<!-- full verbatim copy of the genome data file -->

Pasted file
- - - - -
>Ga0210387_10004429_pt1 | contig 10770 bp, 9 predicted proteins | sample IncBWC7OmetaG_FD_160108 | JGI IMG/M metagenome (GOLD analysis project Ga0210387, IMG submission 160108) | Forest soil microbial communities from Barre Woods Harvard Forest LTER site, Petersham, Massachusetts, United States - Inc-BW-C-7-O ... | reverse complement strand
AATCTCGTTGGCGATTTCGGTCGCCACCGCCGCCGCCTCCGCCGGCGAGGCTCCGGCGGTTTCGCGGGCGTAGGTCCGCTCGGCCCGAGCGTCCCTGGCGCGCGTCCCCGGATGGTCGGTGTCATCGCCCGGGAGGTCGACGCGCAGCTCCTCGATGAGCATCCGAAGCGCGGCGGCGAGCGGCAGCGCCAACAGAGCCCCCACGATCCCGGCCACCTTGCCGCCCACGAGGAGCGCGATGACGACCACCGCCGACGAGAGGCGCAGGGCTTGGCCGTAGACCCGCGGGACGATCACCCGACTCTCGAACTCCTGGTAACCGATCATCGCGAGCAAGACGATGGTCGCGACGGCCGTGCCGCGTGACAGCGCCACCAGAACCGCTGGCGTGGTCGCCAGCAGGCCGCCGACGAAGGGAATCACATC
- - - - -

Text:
>Ga0210387_10004429_pt1 | contig 10770 bp, 9 predicted proteins | sample IncBWC7OmetaG_FD_160108 | JGI IMG/M metagenome (GOLD analysis project Ga0210387, IMG submission 160108) | Forest soil microbial communities from Barre Woods Harvard Forest LTER site, Petersham, Massachusetts, United States - Inc-BW-C-7-O ... | reverse complement strand
AATCTCGTTGGCGATTTCGGTCGCCACCGCCGCCGCCTCCGCCGGCGAGGCTCCGGCGGTTTCGCGGGCGTAGGTCCGCTCGGCCCGAGCGTCCCTGGCGCGCGTCCCCGGATGGTCGGTGTCATCGCCCGGGAGGTCGACGCGCAGCTCCTCGATGAGCATCCGAAGCGCGGCGGCGAGCGGCAGCGCCAACAGAGCCCCCACGATCCCGGCCACCTTGCCGCCCACGAGGAGCGCGATGACGACCACCGCCGACGAGAGGCGCAGGGCTTGGCCGTAGACCCGCGGGACGATCACCCGACTCTCGAACTCCTGGTAACCGATCATCGCGAGCAAGACGATGGTCGCGACGGCCGTGCCGCGTGACAGCGCCACCAGAACCGCTGGCGTGGTCGCCAGCAGGCCGCCGACGAAGGGAATCACATC